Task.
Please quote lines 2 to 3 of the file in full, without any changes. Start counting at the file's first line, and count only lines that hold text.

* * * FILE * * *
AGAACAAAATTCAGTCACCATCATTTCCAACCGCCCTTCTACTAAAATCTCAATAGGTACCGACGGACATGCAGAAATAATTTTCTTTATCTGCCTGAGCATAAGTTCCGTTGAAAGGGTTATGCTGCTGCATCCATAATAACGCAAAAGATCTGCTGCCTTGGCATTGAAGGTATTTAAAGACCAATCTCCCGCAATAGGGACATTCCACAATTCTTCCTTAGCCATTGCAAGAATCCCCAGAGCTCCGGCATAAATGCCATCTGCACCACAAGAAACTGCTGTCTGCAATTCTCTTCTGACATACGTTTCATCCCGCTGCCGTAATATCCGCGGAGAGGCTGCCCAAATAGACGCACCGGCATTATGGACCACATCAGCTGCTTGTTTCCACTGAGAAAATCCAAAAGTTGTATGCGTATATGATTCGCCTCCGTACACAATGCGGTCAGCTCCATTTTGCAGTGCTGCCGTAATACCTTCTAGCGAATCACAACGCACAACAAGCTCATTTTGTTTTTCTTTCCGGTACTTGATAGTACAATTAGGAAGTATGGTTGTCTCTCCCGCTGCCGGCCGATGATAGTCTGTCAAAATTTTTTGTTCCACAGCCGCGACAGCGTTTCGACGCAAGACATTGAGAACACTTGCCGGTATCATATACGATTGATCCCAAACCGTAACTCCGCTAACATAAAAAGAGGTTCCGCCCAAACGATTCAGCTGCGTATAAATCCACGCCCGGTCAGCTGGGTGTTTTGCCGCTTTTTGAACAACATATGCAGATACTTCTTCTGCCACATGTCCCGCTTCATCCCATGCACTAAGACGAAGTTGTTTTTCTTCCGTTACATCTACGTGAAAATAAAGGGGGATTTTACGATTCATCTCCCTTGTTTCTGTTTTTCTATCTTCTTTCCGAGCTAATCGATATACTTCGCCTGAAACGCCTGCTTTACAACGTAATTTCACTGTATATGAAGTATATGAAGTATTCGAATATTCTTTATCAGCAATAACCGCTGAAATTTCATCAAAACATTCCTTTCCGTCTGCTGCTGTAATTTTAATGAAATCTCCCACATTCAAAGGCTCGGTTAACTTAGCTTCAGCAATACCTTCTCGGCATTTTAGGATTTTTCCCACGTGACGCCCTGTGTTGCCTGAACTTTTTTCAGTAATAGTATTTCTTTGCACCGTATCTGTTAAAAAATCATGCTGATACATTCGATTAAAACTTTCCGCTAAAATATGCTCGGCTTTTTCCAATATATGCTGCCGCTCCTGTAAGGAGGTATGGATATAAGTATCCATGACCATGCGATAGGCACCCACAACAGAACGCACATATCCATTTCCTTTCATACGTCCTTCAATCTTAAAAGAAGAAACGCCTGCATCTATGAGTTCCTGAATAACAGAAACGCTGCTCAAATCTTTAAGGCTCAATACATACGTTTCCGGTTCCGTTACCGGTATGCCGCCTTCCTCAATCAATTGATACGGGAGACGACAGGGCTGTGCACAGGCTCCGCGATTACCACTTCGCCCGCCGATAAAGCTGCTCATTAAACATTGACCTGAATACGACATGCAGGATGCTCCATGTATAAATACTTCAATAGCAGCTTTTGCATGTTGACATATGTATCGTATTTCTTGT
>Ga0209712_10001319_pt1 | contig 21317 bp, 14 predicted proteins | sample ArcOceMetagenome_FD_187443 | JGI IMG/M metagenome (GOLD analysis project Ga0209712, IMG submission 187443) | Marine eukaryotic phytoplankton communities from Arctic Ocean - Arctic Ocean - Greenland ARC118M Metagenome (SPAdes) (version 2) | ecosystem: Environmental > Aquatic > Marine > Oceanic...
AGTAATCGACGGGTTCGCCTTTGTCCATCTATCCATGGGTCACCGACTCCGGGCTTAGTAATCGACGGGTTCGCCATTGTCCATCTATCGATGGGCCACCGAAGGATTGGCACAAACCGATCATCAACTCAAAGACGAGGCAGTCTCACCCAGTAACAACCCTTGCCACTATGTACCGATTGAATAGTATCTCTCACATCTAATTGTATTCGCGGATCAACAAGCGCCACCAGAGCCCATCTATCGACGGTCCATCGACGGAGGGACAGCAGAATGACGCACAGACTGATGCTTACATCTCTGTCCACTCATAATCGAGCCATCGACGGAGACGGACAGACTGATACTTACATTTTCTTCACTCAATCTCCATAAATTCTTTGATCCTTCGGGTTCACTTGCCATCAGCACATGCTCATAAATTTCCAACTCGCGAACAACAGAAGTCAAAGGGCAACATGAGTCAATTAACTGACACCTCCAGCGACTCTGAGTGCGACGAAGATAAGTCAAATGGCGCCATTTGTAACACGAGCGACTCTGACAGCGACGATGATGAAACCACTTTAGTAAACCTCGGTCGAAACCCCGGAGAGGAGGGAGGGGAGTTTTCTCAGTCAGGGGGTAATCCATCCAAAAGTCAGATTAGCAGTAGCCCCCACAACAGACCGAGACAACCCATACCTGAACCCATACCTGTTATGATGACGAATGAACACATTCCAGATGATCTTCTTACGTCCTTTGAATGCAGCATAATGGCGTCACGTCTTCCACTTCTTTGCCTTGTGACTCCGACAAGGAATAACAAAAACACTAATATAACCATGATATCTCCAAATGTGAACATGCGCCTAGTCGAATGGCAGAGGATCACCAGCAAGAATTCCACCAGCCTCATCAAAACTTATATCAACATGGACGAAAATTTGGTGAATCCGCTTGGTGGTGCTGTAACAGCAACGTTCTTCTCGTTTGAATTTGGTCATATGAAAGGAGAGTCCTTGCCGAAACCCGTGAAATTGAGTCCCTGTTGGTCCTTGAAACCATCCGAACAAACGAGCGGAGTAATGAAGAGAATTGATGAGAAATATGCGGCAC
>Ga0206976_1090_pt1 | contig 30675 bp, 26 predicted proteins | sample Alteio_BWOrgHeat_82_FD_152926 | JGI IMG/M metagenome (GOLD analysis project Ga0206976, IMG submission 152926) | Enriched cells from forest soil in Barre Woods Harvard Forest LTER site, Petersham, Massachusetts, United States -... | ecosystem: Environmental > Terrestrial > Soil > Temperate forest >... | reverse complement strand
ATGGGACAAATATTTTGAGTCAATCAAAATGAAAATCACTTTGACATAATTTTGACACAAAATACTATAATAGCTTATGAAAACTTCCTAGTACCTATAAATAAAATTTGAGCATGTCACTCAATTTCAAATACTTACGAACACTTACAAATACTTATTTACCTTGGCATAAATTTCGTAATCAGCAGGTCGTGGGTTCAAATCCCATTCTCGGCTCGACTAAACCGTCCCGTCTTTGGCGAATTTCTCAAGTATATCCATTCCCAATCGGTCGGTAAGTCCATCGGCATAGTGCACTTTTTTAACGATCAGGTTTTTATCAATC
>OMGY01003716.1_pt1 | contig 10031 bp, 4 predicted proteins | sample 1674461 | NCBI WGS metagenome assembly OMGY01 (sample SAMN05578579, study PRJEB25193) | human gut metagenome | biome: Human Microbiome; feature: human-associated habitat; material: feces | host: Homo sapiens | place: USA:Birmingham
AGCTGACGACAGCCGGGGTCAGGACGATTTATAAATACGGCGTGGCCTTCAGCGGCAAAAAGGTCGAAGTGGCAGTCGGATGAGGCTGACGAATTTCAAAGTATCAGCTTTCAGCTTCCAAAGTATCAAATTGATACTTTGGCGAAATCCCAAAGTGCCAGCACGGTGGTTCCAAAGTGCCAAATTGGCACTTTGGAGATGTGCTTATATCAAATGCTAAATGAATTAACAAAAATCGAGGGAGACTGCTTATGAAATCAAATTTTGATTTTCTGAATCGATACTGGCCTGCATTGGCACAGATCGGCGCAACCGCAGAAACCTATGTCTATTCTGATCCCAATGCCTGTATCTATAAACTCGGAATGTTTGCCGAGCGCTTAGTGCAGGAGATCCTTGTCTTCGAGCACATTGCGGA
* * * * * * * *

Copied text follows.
>Ga0209712_10001319_pt1 | contig 21317 bp, 14 predicted proteins | sample ArcOceMetagenome_FD_187443 | JGI IMG/M metagenome (GOLD analysis project Ga0209712, IMG submission 187443) | Marine eukaryotic phytoplankton communities from Arctic Ocean - Arctic Ocean - Greenland ARC118M Metagenome (SPAdes) (version 2) | ecosystem: Environmental > Aquatic > Marine > Oceanic...
AGTAATCGACGGGTTCGCCTTTGTCCATCTATCCATGGGTCACCGACTCCGGGCTTAGTAATCGACGGGTTCGCCATTGTCCATCTATCGATGGGCCACCGAAGGATTGGCACAAACCGATCATCAACTCAAAGACGAGGCAGTCTCACCCAGTAACAACCCTTGCCACTATGTACCGATTGAATAGTATCTCTCACATCTAATTGTATTCGCGGATCAACAAGCGCCACCAGAGCCCATCTATCGACGGTCCATCGACGGAGGGACAGCAGAATGACGCACAGACTGATGCTTACATCTCTGTCCACTCATAATCGAGCCATCGACGGAGACGGACAGACTGATACTTACATTTTCTTCACTCAATCTCCATAAATTCTTTGATCCTTCGGGTTCACTTGCCATCAGCACATGCTCATAAATTTCCAACTCGCGAACAACAGAAGTCAAAGGGCAACATGAGTCAATTAACTGACACCTCCAGCGACTCTGAGTGCGACGAAGATAAGTCAAATGGCGCCATTTGTAACACGAGCGACTCTGACAGCGACGATGATGAAACCACTTTAGTAAACCTCGGTCGAAACCCCGGAGAGGAGGGAGGGGAGTTTTCTCAGTCAGGGGGTAATCCATCCAAAAGTCAGATTAGCAGTAGCCCCCACAACAGACCGAGACAACCCATACCTGAACCCATACCTGTTATGATGACGAATGAACACATTCCAGATGATCTTCTTACGTCCTTTGAATGCAGCATAATGGCGTCACGTCTTCCACTTCTTTGCCTTGTGACTCCGACAAGGAATAACAAAAACACTAATATAACCATGATATCTCCAAATGTGAACATGCGCCTAGTCGAATGGCAGAGGATCACCAGCAAGAATTCCACCAGCCTCATCAAAACTTATATCAACATGGACGAAAATTTGGTGAATCCGCTTGGTGGTGCTGTAACAGCAACGTTCTTCTCGTTTGAATTTGGTCATATGAAAGGAGAGTCCTTGCCGAAACCCGTGAAATTGAGTCCCTGTTGGTCCTTGAAACCATCCGAACAAACGAGCGGAGTAATGAAGAGAATTGATGAGAAATATGCGGCAC